ODE TO A SANDBAG

"I think that I shall never see,
A sandbag with such dignity.
Protecting life and limb,
But, mainly...protecting ME!"

                                                       ----with apologies to Joyce Kilmer

The lessons of our youth often provide the experience and the means to cope with opportunities and problems that we face daily in adulthood. Viet Nam was an exceptionally "lesson-rich" environment. If I had to list the lessons learned that I use in home and work, I’m not sure where I would start or where I would end. They seem to guide and color almost every aspect of my life. 

I’ll go with sandbags. Each of us had a lot of experience and intimate familiarity with sandbags. They were so wonderful…..after you got them filled.  I can’t count the times that sandbags saved lives. They stopped bullets.  They stopped RPGs.  They stopped mortars [except for those damned 240mm on the DMZ – when one of those suckers hit a bunker, the bunker collapsed].    They worked pretty darned well against mines when you lined the floor of your jeep with sandbags.  They protected the FDC and made a protective wall around the guns for the crew’s safety.  They even protected the crapper. I could go on…….

Anyone assigned to a firing battery knew the routine.  When you hit a new LZ, everyone dug and filled sandbags frantically for about 72 straight hours until the men and the position were as protected from the enemy as possible.  Things were especially frenetic if you had to fire a lot during those initial 72 hours.  In late ’67 through 1968, every time we went into a new area, the other side was already there, waiting for us, and we fired a lot a lot of fire missions while digging in.

I’ve been thinking a lot about sandbags over the past 10 days.  There are good reasons.  I live in the desert.  I have a long driveway.  A normally dry wash crosses the driveway close to where the driveway meets the street.  In the summer, we have monsoon rains.  The above-mentioned dry wash becomes a raging river a couple of times each summer. When the water finally goes down, I’m left with over a foot of sand blocking the end of the driveway.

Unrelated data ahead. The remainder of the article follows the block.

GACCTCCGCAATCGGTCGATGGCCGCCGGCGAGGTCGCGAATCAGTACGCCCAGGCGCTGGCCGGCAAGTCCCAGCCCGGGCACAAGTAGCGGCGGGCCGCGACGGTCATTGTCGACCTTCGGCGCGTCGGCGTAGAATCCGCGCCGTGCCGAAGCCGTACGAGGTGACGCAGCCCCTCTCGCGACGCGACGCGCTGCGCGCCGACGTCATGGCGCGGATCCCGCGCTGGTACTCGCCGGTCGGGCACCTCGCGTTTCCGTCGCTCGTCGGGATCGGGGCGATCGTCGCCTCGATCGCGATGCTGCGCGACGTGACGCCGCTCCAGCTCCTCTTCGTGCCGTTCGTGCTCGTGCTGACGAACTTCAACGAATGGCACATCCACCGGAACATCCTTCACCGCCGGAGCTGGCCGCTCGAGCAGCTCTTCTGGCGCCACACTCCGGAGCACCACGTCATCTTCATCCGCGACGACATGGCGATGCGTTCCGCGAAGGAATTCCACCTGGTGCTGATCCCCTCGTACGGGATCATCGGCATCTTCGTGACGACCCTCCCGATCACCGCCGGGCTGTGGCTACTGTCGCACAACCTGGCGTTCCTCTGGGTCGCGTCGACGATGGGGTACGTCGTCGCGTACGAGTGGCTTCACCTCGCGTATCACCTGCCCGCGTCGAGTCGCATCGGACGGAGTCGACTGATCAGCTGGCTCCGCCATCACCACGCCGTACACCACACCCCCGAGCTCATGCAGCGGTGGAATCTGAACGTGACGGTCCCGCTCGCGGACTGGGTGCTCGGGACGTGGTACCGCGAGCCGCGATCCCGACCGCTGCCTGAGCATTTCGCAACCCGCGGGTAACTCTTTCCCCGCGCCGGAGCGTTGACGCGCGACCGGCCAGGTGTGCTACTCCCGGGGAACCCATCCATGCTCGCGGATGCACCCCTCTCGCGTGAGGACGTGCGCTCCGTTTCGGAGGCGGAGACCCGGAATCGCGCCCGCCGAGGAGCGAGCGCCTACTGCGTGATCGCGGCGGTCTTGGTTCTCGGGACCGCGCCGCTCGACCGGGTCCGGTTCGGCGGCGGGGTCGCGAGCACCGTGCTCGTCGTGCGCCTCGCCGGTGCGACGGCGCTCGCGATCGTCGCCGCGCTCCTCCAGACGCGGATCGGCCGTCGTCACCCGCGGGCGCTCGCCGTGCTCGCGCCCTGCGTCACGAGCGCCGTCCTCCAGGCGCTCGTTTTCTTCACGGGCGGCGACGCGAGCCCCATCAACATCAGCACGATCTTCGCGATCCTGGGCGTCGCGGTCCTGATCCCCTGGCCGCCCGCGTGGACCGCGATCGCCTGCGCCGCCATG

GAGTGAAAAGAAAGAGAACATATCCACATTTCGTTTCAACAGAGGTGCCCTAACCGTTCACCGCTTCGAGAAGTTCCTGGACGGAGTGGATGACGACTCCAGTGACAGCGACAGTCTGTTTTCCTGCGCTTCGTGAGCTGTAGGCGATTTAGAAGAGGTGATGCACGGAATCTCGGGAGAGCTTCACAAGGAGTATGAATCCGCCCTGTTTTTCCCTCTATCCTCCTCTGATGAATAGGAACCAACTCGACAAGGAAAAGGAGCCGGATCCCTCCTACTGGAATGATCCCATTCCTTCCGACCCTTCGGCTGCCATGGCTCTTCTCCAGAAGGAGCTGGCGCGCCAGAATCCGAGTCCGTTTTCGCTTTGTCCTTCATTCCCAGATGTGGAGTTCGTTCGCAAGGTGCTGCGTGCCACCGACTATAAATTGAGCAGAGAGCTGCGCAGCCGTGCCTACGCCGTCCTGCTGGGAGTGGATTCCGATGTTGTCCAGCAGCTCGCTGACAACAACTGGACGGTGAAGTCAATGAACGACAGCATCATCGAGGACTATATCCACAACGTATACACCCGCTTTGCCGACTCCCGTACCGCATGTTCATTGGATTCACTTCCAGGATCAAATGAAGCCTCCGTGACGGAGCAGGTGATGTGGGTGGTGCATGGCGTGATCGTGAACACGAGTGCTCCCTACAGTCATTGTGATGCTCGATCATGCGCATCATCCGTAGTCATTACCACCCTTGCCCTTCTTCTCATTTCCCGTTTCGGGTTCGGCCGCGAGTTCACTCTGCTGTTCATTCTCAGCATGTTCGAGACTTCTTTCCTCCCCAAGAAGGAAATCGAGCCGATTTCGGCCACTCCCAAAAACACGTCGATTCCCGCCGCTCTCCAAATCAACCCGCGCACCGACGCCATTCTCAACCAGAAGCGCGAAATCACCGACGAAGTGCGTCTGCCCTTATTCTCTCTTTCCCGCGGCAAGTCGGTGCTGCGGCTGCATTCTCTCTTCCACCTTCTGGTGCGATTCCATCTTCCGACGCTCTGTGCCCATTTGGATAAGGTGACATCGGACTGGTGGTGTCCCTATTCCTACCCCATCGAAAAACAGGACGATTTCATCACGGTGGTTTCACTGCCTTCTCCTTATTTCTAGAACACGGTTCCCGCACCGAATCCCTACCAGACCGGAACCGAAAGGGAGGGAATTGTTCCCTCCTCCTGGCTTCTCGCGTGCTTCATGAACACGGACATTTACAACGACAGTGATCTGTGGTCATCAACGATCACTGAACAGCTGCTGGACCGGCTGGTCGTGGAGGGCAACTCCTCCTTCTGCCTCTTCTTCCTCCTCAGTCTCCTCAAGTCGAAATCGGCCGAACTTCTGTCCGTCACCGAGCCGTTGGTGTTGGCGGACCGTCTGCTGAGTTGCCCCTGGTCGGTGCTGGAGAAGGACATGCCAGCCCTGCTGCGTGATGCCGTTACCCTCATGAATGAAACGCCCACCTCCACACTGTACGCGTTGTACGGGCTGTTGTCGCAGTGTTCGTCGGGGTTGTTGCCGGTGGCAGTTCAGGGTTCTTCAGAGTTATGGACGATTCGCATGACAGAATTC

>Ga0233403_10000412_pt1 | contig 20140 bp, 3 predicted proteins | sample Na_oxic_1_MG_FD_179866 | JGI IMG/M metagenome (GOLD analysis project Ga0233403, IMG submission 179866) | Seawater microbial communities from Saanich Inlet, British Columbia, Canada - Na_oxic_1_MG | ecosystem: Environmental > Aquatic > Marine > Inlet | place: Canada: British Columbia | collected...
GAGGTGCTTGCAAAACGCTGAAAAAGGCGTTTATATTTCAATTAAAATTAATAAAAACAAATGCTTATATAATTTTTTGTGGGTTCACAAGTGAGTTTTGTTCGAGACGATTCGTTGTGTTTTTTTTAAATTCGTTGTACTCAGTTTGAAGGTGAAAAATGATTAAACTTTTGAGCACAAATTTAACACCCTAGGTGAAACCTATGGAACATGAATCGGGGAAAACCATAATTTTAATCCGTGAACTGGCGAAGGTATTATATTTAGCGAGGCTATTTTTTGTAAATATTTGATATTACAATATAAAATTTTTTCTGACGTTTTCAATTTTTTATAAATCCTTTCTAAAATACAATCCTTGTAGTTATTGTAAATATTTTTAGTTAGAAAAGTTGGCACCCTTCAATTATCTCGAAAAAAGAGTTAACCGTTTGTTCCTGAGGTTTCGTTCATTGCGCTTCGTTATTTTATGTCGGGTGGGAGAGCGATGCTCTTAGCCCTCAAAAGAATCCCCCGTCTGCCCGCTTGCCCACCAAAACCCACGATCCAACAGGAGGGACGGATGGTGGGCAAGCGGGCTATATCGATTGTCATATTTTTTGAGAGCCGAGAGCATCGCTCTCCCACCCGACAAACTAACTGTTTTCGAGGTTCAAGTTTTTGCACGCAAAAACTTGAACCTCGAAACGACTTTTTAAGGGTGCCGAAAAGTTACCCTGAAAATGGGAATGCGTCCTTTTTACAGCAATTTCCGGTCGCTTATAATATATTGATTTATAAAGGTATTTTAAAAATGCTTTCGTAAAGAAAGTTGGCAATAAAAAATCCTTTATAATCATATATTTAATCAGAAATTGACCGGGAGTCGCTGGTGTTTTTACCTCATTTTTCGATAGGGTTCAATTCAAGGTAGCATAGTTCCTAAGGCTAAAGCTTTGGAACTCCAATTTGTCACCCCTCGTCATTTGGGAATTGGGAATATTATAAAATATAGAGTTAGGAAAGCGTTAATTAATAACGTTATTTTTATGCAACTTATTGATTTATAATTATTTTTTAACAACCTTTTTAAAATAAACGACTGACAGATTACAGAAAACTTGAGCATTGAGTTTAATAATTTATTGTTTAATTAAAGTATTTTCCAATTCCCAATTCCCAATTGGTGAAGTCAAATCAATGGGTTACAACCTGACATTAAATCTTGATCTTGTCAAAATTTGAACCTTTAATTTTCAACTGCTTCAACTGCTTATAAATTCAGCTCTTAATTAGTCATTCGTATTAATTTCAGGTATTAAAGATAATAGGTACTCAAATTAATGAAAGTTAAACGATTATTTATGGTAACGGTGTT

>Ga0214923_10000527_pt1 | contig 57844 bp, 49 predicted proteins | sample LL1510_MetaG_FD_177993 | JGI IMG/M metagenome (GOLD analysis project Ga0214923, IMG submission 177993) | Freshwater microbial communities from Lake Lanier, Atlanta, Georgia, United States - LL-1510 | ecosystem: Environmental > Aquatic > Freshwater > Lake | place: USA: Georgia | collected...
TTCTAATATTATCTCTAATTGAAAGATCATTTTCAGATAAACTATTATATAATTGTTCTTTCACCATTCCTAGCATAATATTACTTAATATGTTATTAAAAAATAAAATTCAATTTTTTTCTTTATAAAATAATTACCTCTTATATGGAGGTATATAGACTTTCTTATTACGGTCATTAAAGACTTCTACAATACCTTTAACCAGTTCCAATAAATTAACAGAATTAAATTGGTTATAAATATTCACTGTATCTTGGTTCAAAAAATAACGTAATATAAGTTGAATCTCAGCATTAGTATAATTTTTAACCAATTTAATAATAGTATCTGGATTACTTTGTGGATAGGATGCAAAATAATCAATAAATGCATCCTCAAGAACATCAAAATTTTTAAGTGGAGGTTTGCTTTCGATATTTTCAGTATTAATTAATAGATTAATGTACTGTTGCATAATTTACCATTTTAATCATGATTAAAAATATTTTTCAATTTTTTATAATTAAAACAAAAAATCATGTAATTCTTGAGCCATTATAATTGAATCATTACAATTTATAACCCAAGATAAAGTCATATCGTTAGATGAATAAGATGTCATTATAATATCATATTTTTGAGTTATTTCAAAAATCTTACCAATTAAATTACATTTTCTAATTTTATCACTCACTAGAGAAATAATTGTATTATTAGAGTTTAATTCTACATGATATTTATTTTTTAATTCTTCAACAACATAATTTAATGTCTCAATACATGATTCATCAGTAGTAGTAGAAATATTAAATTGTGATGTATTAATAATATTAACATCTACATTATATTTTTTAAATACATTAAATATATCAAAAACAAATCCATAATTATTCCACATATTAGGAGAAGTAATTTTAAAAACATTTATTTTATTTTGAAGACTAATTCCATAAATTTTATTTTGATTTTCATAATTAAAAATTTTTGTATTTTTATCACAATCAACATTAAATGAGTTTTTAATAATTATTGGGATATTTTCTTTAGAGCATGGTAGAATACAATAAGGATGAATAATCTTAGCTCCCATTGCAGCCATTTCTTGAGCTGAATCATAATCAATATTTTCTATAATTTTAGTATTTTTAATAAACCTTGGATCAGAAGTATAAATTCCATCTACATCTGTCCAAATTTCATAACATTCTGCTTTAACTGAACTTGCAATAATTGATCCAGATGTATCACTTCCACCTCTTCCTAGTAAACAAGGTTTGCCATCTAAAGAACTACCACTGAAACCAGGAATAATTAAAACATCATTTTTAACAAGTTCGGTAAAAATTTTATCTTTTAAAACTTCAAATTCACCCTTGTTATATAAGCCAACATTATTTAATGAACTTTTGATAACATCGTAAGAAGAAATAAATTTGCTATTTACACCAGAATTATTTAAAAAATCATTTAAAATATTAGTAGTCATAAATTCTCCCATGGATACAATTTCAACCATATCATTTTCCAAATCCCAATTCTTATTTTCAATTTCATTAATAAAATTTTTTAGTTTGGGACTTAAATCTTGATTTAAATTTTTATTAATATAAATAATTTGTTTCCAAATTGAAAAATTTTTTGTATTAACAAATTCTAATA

I am so tired of digging out the several tons of sand each time this happens.  But it’s either dig it out or learn to park about a quarter mile away.  Hiring a guy with a backhoe costs a small fortune.  All of the teen-aged boys for a mile away no longer answer my telephone calls after a heavy rain.  Building a culvert cost over $15,000.  The only solution short of buying a new house is to move the streambed. 

And that’s how sandbags re-entered my life about 10 days ago.  Ace Hardware sells 25 large plastic sandbags for about $12.50.  I bought 13 bundles [$176 with taxes and 325 bags].  I used them all and went back for more.  It used to take about 300 sandbags to build my own bunker.  And it took 72 hours or less to do it.  After the bunker was constructed, I could still move my arms over my head and walk without limping.  Obviously, I no longer enjoy those benefits since my body is still screaming at me from almost every muscle and joint about those 325 sand bags….each of which weighed about 80 pounds.  There is a fifty-foot, double sandbag wall of carefully and sometimes painfully filled sandbags waiting for the next flash flood down my wash.  If the wall breaks, I have those extra bags waiting for filling.  In the meantime, my neighbor across the street is in for a major surprise when the wall of water crosses the street!

With every shovel of dirt and sand, I remembered the scope of what we built with sandbags.  I thought it was pretty impressive when I saw what we did those many years ago.  Now, still suffering from muscle and joint stress, I am awed by what we did with those sandbags.  The "kid" could do it without the pain, but the "old man" can't.

Lt Bert Landau

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